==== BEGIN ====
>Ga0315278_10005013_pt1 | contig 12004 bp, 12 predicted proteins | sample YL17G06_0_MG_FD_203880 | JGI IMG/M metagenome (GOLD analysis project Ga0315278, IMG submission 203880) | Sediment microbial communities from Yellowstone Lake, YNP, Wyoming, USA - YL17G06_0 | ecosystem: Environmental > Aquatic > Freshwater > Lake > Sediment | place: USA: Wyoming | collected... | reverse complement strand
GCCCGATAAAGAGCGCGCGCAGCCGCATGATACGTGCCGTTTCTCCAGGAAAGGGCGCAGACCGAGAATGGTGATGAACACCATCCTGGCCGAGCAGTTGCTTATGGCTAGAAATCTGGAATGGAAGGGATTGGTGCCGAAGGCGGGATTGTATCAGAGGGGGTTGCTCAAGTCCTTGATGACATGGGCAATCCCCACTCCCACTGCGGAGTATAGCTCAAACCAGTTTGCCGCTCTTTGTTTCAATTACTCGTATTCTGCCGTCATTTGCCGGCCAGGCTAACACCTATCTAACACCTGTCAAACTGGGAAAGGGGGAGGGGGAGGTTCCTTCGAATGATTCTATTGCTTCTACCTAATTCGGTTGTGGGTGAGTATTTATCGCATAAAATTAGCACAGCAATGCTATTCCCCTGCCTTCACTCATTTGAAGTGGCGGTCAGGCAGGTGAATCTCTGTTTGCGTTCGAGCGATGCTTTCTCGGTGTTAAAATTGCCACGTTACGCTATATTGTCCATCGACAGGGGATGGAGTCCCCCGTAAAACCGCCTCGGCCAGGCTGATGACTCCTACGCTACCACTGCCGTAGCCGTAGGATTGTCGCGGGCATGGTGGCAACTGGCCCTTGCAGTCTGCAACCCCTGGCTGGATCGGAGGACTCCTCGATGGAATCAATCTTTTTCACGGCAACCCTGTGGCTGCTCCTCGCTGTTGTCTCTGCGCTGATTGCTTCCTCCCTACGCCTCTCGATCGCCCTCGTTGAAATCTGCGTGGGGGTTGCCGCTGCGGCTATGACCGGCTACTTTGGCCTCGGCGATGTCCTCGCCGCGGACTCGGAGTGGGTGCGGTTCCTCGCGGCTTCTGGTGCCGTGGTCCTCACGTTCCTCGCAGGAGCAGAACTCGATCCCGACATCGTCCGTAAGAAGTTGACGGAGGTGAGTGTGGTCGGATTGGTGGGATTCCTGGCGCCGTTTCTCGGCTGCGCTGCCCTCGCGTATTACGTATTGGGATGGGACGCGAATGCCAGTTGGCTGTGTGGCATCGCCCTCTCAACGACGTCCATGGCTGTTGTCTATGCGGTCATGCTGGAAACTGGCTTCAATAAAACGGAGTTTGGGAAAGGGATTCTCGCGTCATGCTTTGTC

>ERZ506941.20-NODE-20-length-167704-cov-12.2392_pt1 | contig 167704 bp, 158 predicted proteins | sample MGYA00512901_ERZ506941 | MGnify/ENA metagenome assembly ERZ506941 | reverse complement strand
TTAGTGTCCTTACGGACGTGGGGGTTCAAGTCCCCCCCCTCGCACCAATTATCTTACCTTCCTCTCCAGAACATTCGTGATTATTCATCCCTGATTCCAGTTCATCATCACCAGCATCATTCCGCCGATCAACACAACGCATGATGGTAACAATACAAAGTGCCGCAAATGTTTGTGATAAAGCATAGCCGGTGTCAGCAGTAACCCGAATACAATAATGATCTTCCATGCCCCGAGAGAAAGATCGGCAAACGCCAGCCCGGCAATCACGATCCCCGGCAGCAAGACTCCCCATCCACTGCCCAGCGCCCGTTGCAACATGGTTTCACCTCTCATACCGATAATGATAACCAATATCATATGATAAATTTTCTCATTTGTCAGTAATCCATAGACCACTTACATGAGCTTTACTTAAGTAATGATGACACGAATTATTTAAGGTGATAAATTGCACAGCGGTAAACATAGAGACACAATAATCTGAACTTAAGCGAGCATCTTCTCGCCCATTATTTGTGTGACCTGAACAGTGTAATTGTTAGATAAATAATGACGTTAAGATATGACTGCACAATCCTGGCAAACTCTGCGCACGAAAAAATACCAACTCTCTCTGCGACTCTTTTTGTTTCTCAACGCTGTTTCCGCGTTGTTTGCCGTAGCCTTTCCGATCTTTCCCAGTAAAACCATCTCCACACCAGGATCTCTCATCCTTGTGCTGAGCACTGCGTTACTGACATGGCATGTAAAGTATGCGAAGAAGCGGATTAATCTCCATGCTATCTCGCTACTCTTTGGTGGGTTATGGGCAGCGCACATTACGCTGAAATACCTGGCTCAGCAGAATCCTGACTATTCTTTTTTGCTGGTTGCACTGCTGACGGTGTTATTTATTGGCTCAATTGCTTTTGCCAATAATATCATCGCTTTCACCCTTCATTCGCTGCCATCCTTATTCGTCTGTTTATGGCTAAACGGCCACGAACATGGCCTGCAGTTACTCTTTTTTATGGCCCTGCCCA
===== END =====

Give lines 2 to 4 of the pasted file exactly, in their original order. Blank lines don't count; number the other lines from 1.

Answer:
GCCCGATAAAGAGCGCGCGCAGCCGCATGATACGTGCCGTTTCTCCAGGAAAGGGCGCAGACCGAGAATGGTGATGAACACCATCCTGGCCGAGCAGTTGCTTATGGCTAGAAATCTGGAATGGAAGGGATTGGTGCCGAAGGCGGGATTGTATCAGAGGGGGTTGCTCAAGTCCTTGATGACATGGGCAATCCCCACTCCCACTGCGGAGTATAGCTCAAACCAGTTTGCCGCTCTTTGTTTCAATTACTCGTATTCTGCCGTCATTTGCCGGCCAGGCTAACACCTATCTAACACCTGTCAAACTGGGAAAGGGGGAGGGGGAGGTTCCTTCGAATGATTCTATTGCTTCTACCTAATTCGGTTGTGGGTGAGTATTTATCGCATAAAATTAGCACAGCAATGCTATTCCCCTGCCTTCACTCATTTGAAGTGGCGGTCAGGCAGGTGAATCTCTGTTTGCGTTCGAGCGATGCTTTCTCGGTGTTAAAATTGCCACGTTACGCTATATTGTCCATCGACAGGGGATGGAGTCCCCCGTAAAACCGCCTCGGCCAGGCTGATGACTCCTACGCTACCACTGCCGTAGCCGTAGGATTGTCGCGGGCATGGTGGCAACTGGCCCTTGCAGTCTGCAACCCCTGGCTGGATCGGAGGACTCCTCGATGGAATCAATCTTTTTCACGGCAACCCTGTGGCTGCTCCTCGCTGTTGTCTCTGCGCTGATTGCTTCCTCCCTACGCCTCTCGATCGCCCTCGTTGAAATCTGCGTGGGGGTTGCCGCTGCGGCTATGACCGGCTACTTTGGCCTCGGCGATGTCCTCGCCGCGGACTCGGAGTGGGTGCGGTTCCTCGCGGCTTCTGGTGCCGTGGTCCTCACGTTCCTCGCAGGAGCAGAACTCGATCCCGACATCGTCCGTAAGAAGTTGACGGAGGTGAGTGTGGTCGGATTGGTGGGATTCCTGGCGCCGTTTCTCGGCTGCGCTGCCCTCGCGTATTACGTATTGGGATGGGACGCGAATGCCAGTTGGCTGTGTGGCATCGCCCTCTCAACGACGTCCATGGCTGTTGTCTATGCGGTCATGCTGGAAACTGGCTTCAATAAAACGGAGTTTGGGAAAGGGATTCTCGCGTCATGCTTTGTC

>ERZ506941.20-NODE-20-length-167704-cov-12.2392_pt1 | contig 167704 bp, 158 predicted proteins | sample MGYA00512901_ERZ506941 | MGnify/ENA metagenome assembly ERZ506941 | reverse complement strand
TTAGTGTCCTTACGGACGTGGGGGTTCAAGTCCCCCCCCTCGCACCAATTATCTTACCTTCCTCTCCAGAACATTCGTGATTATTCATCCCTGATTCCAGTTCATCATCACCAGCATCATTCCGCCGATCAACACAACGCATGATGGTAACAATACAAAGTGCCGCAAATGTTTGTGATAAAGCATAGCCGGTGTCAGCAGTAACCCGAATACAATAATGATCTTCCATGCCCCGAGAGAAAGATCGGCAAACGCCAGCCCGGCAATCACGATCCCCGGCAGCAAGACTCCCCATCCACTGCCCAGCGCCCGTTGCAACATGGTTTCACCTCTCATACCGATAATGATAACCAATATCATATGATAAATTTTCTCATTTGTCAGTAATCCATAGACCACTTACATGAGCTTTACTTAAGTAATGATGACACGAATTATTTAAGGTGATAAATTGCACAGCGGTAAACATAGAGACACAATAATCTGAACTTAAGCGAGCATCTTCTCGCCCATTATTTGTGTGACCTGAACAGTGTAATTGTTAGATAAATAATGACGTTAAGATATGACTGCACAATCCTGGCAAACTCTGCGCACGAAAAAATACCAACTCTCTCTGCGACTCTTTTTGTTTCTCAACGCTGTTTCCGCGTTGTTTGCCGTAGCCTTTCCGATCTTTCCCAGTAAAACCATCTCCACACCAGGATCTCTCATCCTTGTGCTGAGCACTGCGTTACTGACATGGCATGTAAAGTATGCGAAGAAGCGGATTAATCTCCATGCTATCTCGCTACTCTTTGGTGGGTTATGGGCAGCGCACATTACGCTGAAATACCTGGCTCAGCAGAATCCTGACTATTCTTTTTTGCTGGTTGCACTGCTGACGGTGTTATTTATTGGCTCAATTGCTTTTGCCAATAATATCATCGCTTTCACCCTTCATTCGCTGCCATCCTTATTCGTCTGTTTATGGCTAAACGGCCACGAACATGGCCTGCAGTTACTCTTTTTTATGGCCCTGCCCA